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I think there have been scenarios in Railroad Tycoon and Sim City where you suffered wartime bomb damage and had to make repairs and keep things moving.

As I get older, logistics interests me more. I'm not sure how you get a multiplayer game out of it, but it would be an interesting game to see how well you could keep a wartime economy going.
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Bill Lawson
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Sure, why not. Not my cup of tea but if they were good games people will play them.
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Roger Hobden
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Q: Is there room for WWII themed non-wargames?

A : "Twilight Blitzkrieg".
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Steven Mitchell
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Oh certainly, the existing market is pretty strong proof. All of the games you mentioned are quite popular, so I would find it hard to believe that the market has all of a sudden been oversaturated with war-themed non-wargames.

So yes, there is absolutely room for more WWII-themed games that are not wargames. That doesn't mean that grognards will buy them, but it should certainly sate those who enjoy the theme, but don't want the overhead of a wargame.
 
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Jesse Escobedo
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What about this one: Mali Powstańcy: Warszawa 1944

Jesse
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Mike Hoyt

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J.L.Robert wrote:
shager wrote:


Meh. A game without CDG mechanics would be nice, too.


Looks like "Churchill" meets the criteria very well. And the contest to shape the post war world is certainly interesting.

But to make a game of it? And have "trick taking" as a mechanic? Meh indeed. When I'm playing a strategic level wargame then the map, units, mechanics all "feel" like what Eisenhower was actually working with. I'm not sure I'd really feel like Churchill if I was sitting there with a handful of cards just hoping Stalin would lead out Spades. No matter how thematically "spades" was disguised.
 
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Les Marshall
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There is an old AH title called "Origins of WWII" which focuses on the political aspect of the war. Considering the web of diplomatic alliances and maneuvering there is certainly room for a more up to date treatment of the run up to actual hostilities.
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Andy Beaton
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Like Axis & Allies? devil

How about something like Escape from Colditz? That sounds like a good genre for a non-wargame game.
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Colin Lewis
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Thanks. Good stuff. Keep it coming.

I think there are plenty of options for WWII themed non-wargames (logistics, supply lines, war production/economy, espionage, politics, post-war occupation, resource management, etc).

Not every WWII themed game would need to include front-line combat to be interesting, at least to me. That is one of the beautiful things about the WWII era, it involved so many various aspects, geographies, scopes, points of view, personalities, cultures, etc. That's why I'm a bit surprised there aren't already more games in this category.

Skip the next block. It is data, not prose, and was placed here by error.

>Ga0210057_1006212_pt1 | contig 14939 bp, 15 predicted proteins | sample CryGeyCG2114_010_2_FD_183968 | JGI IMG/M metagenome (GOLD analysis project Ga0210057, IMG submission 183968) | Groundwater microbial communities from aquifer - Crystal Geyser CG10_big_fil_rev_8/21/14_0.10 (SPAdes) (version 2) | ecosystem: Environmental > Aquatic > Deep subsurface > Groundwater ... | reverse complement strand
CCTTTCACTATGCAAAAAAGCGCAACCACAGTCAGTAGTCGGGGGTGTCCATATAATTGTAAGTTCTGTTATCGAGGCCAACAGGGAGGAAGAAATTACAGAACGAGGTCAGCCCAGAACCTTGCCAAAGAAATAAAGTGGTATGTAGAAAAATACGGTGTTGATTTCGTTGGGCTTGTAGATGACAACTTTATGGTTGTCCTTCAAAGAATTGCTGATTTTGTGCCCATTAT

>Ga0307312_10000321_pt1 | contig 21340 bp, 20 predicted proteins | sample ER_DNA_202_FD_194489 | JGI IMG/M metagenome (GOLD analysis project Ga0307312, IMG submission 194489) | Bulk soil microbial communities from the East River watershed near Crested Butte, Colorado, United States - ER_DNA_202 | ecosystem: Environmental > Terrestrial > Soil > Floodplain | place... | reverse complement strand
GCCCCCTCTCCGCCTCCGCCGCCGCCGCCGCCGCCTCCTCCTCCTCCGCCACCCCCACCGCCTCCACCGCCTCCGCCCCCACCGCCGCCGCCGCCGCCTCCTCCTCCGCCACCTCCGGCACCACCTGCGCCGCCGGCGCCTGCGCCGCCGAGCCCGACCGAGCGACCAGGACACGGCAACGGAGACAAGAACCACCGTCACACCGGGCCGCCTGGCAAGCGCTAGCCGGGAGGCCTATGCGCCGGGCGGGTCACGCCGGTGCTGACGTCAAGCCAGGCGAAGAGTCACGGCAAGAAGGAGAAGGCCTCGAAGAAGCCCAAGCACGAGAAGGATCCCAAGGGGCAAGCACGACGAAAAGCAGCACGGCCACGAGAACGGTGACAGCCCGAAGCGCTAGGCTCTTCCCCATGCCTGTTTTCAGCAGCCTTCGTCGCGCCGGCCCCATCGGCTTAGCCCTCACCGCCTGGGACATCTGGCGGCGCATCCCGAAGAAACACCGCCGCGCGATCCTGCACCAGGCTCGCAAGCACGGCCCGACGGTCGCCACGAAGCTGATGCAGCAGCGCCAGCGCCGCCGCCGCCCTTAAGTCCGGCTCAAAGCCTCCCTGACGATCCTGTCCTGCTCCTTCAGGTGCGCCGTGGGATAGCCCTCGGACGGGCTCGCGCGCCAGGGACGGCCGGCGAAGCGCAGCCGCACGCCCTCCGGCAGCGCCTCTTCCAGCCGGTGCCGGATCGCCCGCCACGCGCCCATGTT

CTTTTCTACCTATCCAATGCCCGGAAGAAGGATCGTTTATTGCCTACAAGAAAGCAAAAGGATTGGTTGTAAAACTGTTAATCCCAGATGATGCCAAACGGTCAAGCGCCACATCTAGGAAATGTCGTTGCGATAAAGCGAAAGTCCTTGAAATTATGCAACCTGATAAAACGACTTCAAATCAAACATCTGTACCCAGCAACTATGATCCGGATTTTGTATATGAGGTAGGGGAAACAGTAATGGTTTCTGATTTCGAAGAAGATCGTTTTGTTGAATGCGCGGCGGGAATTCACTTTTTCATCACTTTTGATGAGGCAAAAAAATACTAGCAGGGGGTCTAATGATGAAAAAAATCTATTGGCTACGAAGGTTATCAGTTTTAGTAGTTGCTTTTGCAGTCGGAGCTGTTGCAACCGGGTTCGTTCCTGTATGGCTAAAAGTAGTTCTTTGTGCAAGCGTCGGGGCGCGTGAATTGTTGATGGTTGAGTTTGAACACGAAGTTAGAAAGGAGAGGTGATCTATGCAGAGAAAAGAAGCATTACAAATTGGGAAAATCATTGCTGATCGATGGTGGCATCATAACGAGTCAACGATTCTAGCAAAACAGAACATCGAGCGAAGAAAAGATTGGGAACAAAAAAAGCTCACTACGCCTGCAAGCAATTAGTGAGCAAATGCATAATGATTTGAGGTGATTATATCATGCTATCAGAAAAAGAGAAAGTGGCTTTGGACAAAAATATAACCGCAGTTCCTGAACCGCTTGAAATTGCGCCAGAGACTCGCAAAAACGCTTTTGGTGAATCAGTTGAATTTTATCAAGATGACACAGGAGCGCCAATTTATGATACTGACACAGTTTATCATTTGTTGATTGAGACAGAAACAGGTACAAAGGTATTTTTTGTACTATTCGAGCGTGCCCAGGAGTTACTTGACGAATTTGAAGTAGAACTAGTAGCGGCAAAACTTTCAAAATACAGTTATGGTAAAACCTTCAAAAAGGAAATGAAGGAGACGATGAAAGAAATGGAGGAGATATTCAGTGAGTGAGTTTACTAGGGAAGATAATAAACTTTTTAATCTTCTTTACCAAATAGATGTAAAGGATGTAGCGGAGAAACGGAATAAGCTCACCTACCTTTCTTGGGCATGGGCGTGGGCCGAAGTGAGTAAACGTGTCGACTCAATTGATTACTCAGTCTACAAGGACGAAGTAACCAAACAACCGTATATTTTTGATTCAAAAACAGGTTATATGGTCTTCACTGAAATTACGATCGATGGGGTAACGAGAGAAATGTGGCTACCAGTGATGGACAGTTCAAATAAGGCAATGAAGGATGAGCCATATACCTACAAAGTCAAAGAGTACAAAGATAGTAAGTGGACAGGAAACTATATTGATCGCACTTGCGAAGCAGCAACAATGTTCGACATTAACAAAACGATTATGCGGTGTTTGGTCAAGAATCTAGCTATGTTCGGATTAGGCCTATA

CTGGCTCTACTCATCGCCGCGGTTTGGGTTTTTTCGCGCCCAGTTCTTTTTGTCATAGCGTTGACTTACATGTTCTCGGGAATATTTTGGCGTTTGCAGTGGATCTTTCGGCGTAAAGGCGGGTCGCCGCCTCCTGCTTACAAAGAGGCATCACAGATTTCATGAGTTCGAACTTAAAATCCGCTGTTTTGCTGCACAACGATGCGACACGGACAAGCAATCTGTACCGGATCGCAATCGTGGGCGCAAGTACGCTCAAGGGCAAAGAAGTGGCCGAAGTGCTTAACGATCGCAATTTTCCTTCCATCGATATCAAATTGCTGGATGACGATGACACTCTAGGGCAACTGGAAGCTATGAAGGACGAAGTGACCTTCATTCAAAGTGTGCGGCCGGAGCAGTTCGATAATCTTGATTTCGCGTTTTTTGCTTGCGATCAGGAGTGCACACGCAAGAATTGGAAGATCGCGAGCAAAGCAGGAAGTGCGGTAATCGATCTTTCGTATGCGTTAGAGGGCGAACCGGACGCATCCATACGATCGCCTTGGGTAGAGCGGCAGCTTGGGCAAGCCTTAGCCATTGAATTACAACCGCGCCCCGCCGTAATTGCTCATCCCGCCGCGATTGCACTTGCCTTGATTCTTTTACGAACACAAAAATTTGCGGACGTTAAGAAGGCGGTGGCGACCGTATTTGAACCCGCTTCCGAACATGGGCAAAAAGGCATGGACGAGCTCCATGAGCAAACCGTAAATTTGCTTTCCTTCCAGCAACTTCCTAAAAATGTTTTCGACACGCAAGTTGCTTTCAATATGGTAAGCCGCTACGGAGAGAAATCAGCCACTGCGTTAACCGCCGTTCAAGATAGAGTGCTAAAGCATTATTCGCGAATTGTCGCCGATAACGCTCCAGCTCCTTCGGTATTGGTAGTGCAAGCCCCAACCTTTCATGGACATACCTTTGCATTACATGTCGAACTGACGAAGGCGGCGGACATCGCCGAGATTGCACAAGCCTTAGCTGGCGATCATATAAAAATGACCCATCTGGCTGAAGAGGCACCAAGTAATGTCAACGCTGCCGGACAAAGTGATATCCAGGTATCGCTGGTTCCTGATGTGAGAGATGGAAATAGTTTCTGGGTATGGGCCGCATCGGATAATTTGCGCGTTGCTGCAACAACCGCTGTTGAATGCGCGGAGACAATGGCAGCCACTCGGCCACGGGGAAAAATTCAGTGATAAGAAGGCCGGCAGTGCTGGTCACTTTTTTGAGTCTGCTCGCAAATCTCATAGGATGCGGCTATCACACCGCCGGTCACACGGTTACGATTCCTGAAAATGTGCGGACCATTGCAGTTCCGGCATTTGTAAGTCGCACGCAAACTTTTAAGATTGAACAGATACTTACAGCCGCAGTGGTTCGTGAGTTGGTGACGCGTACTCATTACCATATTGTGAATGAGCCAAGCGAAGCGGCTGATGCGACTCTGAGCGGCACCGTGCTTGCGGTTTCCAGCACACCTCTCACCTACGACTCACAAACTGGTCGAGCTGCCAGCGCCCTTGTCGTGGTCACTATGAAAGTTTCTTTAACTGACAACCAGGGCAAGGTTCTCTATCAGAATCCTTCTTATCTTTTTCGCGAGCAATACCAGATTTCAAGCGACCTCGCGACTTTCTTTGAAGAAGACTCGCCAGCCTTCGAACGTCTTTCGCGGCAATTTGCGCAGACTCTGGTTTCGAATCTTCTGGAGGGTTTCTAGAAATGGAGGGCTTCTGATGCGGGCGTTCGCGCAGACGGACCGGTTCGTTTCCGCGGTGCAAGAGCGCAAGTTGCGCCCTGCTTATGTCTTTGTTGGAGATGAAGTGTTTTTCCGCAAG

Maybe I'll pose this same question to non-wargamers, but wanted input from this group first.
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Rosie the Riveter - a game about the Homefront in WW2.

Production, Finance, domestic Challenges, Scrap Metal Drives, Nylons, it has a lot of Euro potential as a topic.






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Carsten Bohne
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And then there's Stalag 17 which I always considered pretty tasteless... gulp
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Aaron Morgan
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Warren Bruhn wrote:
Should be room for some Pulp role playing games set in WW2. Seeing some of that in the miniatures world.


Godlike was an RPG with an interesting concept - how would the existence of super-powered humans change the course of the War?
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EitherOrlok wrote:
Warren Bruhn wrote:
Should be room for some Pulp role playing games set in WW2. Seeing some of that in the miniatures world.


Godlike was an RPG with an interesting concept - how would the existence of super-powered humans change the course of the War?

I felt Godlike was actually a better RPG without the super-powers. Nothing against those who liked the super-powers stuff. Some of the mechanics and story-telling/narrative stuff were really excellent.
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I tried to design a game a couple of years ago where each player had to build a "bit" of Atlantic wall and the player with the most wall won the game but to be honest it was pretty crap, lacked any excitement and was just too hard to get a good balance. maybe as a game it has an expectation level. Euro players probably look on it as a wargame and wargamers don't.
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James Pinnion
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You mean, Hitlopoly? devil